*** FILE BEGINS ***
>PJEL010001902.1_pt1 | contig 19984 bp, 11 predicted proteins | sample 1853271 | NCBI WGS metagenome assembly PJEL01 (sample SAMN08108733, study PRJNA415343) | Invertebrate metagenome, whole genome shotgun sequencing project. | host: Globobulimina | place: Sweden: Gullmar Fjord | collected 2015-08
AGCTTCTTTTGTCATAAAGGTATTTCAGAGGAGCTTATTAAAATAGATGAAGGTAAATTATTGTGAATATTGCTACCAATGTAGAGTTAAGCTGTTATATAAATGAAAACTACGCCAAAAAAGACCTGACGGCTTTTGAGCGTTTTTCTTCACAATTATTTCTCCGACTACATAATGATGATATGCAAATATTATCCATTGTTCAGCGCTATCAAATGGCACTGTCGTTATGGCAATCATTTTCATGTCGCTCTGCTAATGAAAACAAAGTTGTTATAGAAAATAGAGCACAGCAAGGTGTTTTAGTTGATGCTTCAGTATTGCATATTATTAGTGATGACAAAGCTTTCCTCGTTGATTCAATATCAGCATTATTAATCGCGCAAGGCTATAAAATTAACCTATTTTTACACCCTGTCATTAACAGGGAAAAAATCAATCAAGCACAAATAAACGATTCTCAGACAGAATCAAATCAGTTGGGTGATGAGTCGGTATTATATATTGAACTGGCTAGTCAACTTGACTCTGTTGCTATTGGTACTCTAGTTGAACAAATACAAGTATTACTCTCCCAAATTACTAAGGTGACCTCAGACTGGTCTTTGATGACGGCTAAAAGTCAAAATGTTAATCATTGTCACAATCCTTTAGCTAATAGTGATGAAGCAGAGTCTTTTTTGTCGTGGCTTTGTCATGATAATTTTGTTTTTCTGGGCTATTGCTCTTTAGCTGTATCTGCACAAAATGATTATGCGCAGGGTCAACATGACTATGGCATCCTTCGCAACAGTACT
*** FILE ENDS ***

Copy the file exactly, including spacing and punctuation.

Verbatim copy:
>PJEL010001902.1_pt1 | contig 19984 bp, 11 predicted proteins | sample 1853271 | NCBI WGS metagenome assembly PJEL01 (sample SAMN08108733, study PRJNA415343) | Invertebrate metagenome, whole genome shotgun sequencing project. | host: Globobulimina | place: Sweden: Gullmar Fjord | collected 2015-08
AGCTTCTTTTGTCATAAAGGTATTTCAGAGGAGCTTATTAAAATAGATGAAGGTAAATTATTGTGAATATTGCTACCAATGTAGAGTTAAGCTGTTATATAAATGAAAACTACGCCAAAAAAGACCTGACGGCTTTTGAGCGTTTTTCTTCACAATTATTTCTCCGACTACATAATGATGATATGCAAATATTATCCATTGTTCAGCGCTATCAAATGGCACTGTCGTTATGGCAATCATTTTCATGTCGCTCTGCTAATGAAAACAAAGTTGTTATAGAAAATAGAGCACAGCAAGGTGTTTTAGTTGATGCTTCAGTATTGCATATTATTAGTGATGACAAAGCTTTCCTCGTTGATTCAATATCAGCATTATTAATCGCGCAAGGCTATAAAATTAACCTATTTTTACACCCTGTCATTAACAGGGAAAAAATCAATCAAGCACAAATAAACGATTCTCAGACAGAATCAAATCAGTTGGGTGATGAGTCGGTATTATATATTGAACTGGCTAGTCAACTTGACTCTGTTGCTATTGGTACTCTAGTTGAACAAATACAAGTATTACTCTCCCAAATTACTAAGGTGACCTCAGACTGGTCTTTGATGACGGCTAAAAGTCAAAATGTTAATCATTGTCACAATCCTTTAGCTAATAGTGATGAAGCAGAGTCTTTTTTGTCGTGGCTTTGTCATGATAATTTTGTTTTTCTGGGCTATTGCTCTTTAGCTGTATCTGCACAAAATGATTATGCGCAGGGTCAACATGACTATGGCATCCTTCGCAACAGTACT